CLEMENTS, Ala. (WHNT) - Two Limestone County schools that have been closed since last week's tornado will re-open Thursday. Students at Clements High School and Blue Springs Elementary School will return to the classroom. While this is a step closer to getting things back to normal, in the reality there is a new normal. Between those two schools, more than a hundred students are now homeless.
Thursday is expected to be an emotional day at both Blue Springs Elementary and Clements High School. We already know that 5 Clements students have notified the school saying they won't be coming back. Their homes were destroyed and their families have moved to other areas in order to find housing. While students will be back in class, books and lessons are not expected to be a priority.
"Let's start with the kids," said Dr. Tom Sisk, Superintendent of Limestone County Schools. "I think what they can look forward to is we're going to be warm and inviting. They're going to have good meals, we're going to spend time together. We're going to get our stories told, we're going to listen to those stories. We're going to start the process of healing, we're going to start the process of moving forward."
Sisk says part of the healing process is the sharing of the experience, and they plan to do that. Counselors will be on-hand at both schools in case they're needed but he says just returning to a normal schedule will help. And he wants the seniors at Clements High to know graduation is on schedule.
"It's going to happen, it's going to happen on time. We're going to work with them and do whatever is needed to get them across the field on graduation day," Sisk told WHNT News 19.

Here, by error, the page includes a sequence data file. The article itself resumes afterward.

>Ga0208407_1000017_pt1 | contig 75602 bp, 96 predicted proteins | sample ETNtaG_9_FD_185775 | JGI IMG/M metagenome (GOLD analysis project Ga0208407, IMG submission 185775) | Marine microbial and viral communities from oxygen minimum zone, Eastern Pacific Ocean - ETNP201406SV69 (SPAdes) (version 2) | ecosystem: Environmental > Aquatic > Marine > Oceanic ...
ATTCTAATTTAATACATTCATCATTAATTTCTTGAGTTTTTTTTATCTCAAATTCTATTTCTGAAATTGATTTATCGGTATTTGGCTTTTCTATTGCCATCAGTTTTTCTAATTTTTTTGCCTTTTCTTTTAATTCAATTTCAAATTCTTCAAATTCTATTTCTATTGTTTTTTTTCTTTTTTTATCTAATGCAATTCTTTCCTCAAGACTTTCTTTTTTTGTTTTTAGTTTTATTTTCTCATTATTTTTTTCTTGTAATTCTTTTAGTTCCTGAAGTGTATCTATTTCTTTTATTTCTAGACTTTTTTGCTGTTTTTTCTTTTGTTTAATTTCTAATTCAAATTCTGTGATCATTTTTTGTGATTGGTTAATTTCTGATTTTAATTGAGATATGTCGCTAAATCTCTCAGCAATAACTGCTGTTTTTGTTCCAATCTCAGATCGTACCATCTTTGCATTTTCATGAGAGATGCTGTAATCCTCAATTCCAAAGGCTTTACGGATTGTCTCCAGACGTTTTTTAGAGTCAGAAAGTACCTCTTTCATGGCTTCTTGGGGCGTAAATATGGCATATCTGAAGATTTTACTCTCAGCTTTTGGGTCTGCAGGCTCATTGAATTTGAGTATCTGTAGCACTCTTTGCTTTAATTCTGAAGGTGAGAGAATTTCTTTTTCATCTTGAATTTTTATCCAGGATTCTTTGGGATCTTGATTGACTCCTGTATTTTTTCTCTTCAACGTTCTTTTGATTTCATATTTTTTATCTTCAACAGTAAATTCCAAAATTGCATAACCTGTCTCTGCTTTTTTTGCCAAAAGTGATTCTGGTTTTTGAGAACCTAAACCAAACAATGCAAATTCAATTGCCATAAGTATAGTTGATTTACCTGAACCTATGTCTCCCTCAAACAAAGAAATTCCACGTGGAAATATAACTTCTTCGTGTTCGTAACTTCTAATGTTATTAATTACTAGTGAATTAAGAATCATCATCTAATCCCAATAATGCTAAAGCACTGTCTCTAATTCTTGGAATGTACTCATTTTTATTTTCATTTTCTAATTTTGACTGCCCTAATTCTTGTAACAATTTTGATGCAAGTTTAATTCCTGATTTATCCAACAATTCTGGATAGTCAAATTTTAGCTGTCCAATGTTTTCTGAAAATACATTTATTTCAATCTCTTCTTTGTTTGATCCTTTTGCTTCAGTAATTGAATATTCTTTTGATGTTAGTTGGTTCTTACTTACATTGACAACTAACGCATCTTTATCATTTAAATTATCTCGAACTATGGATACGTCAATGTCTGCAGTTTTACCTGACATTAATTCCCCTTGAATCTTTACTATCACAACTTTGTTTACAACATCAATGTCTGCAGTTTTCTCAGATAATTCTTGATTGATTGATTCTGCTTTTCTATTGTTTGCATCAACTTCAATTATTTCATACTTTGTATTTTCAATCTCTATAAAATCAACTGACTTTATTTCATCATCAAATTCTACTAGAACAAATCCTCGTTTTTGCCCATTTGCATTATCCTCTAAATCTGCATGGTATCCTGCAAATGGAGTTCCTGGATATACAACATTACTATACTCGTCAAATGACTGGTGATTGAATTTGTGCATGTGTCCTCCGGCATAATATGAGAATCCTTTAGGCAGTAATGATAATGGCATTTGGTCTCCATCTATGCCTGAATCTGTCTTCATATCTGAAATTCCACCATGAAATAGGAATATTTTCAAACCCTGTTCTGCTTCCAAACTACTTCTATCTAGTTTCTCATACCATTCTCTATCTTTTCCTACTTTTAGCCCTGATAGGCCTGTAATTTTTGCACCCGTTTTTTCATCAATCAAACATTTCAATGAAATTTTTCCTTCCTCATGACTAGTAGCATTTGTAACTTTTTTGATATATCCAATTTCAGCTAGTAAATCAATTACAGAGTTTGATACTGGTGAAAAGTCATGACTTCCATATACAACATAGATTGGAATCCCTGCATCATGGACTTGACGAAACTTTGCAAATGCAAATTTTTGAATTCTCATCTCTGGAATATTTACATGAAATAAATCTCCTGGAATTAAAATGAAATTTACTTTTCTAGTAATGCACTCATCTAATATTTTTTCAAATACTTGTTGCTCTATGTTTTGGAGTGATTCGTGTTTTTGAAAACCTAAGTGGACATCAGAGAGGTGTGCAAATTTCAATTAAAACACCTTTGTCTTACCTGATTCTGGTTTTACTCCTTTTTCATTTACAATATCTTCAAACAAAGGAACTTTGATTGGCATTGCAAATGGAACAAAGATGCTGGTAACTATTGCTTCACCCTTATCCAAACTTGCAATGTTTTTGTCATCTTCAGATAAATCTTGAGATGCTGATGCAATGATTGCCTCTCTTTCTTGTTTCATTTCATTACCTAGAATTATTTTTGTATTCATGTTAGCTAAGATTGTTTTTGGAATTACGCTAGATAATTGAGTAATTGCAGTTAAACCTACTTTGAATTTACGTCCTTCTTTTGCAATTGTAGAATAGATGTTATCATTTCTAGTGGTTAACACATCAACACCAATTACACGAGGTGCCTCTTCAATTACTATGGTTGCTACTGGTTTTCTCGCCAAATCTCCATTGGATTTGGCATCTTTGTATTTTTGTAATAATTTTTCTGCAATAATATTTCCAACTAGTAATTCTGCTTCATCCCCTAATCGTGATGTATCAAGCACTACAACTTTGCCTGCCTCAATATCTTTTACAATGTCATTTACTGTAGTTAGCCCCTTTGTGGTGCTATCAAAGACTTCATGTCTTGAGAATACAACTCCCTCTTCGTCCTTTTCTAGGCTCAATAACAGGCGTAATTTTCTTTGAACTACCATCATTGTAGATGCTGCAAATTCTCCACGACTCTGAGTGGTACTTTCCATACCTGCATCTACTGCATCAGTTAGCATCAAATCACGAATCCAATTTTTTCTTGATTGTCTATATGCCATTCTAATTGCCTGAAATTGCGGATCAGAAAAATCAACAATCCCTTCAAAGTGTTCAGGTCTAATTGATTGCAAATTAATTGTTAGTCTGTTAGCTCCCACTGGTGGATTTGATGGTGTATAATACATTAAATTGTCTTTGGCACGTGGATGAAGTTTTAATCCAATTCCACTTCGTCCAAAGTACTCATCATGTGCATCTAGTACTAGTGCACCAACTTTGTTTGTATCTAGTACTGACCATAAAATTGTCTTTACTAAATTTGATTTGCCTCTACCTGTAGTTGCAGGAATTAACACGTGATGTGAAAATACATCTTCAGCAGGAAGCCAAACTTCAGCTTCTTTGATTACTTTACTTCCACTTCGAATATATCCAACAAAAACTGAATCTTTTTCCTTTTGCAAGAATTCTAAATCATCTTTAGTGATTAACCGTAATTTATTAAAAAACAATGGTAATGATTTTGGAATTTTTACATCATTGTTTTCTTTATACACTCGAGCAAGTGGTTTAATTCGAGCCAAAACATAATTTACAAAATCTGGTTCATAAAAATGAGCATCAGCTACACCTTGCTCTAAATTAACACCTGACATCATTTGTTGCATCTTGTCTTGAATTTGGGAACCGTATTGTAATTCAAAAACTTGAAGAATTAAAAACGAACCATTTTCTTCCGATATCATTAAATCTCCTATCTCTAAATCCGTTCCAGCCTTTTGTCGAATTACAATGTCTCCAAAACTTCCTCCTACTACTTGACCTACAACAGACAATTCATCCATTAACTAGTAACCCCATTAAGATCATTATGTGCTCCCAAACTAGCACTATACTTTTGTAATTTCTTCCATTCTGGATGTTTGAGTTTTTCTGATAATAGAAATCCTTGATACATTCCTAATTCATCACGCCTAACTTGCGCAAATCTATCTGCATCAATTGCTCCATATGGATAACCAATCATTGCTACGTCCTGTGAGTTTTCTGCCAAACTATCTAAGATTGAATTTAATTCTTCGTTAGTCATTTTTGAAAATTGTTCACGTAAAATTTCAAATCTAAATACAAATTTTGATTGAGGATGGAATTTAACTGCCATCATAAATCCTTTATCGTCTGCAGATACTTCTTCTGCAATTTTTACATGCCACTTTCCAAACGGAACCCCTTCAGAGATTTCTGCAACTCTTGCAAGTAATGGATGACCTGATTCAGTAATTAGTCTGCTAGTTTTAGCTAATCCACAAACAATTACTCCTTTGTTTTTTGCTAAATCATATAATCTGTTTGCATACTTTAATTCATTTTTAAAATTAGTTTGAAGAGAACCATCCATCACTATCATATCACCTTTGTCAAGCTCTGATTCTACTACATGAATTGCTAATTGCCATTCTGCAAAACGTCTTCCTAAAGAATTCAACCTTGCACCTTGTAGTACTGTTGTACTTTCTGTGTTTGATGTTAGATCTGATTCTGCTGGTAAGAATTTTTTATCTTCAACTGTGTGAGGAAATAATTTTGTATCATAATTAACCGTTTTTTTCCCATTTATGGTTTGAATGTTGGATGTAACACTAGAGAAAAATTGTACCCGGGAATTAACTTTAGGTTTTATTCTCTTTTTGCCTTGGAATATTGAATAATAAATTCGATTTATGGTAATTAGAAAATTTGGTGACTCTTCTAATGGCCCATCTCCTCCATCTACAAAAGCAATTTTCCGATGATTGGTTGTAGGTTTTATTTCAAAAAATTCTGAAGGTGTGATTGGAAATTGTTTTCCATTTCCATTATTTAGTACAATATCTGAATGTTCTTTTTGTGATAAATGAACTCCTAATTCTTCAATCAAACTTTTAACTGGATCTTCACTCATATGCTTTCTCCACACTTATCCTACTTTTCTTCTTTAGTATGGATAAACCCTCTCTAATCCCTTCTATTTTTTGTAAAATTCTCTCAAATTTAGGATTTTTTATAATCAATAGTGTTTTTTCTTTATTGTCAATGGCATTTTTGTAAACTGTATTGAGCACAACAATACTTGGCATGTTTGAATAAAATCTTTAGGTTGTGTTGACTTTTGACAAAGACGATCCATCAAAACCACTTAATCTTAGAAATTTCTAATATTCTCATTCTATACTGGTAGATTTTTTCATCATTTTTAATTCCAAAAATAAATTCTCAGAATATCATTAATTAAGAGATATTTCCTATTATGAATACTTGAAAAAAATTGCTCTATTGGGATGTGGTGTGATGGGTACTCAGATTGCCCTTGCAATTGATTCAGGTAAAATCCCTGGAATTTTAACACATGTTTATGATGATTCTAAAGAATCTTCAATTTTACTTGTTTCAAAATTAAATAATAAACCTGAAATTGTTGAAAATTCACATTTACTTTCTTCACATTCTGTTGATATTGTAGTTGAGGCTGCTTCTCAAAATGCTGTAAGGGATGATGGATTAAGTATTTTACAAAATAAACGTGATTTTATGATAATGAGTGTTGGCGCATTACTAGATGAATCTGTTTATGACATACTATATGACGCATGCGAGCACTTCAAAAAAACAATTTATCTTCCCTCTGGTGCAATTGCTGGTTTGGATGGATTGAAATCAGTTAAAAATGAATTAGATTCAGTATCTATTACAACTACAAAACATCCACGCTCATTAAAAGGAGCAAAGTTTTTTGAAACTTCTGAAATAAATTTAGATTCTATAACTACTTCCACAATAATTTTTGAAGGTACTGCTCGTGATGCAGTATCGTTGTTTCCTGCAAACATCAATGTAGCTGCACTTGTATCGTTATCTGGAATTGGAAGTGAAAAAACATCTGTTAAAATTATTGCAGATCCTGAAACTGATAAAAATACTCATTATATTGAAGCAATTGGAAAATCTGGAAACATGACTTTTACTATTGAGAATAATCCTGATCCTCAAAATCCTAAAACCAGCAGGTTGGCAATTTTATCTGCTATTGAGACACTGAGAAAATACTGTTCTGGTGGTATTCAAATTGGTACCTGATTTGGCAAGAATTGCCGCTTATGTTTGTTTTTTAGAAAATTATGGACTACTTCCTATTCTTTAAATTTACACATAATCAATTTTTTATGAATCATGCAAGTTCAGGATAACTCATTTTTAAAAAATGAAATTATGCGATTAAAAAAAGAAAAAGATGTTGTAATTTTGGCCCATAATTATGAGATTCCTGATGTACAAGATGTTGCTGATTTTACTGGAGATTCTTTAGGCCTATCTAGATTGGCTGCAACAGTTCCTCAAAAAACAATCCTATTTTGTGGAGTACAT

Workers have been busy at both schools cleaning up, checking all the systems and making certain the schools are ready. And then early Thursday morning they can turn their attention to the kids.
"People that have been around us know that's what we do, take care of kids. But we have to stop and take pause of what has happened. And I have to expand that. We're not just going to take care of the kids, we've got to take care of the whole family, and we're going to do the best we can and do that," Sisk said.
Between the two schools, some 106 students were left homeless by the tornados, and school officials say they're just not certain how many of them will be able to return to school Thursday.
Dr. Sisk tells us they have created a fund called Friends of Limestone County, for monetary donations that will be used to help students who need it, whether its a pair of shoes or medicine. The Lions Club has stepped up and offered to replace eyeglasses that the students may have lost in the storm. The bottom line is the schools are taking on an expanded role in the lives of these students because, as the superintendent says, we take care of kids.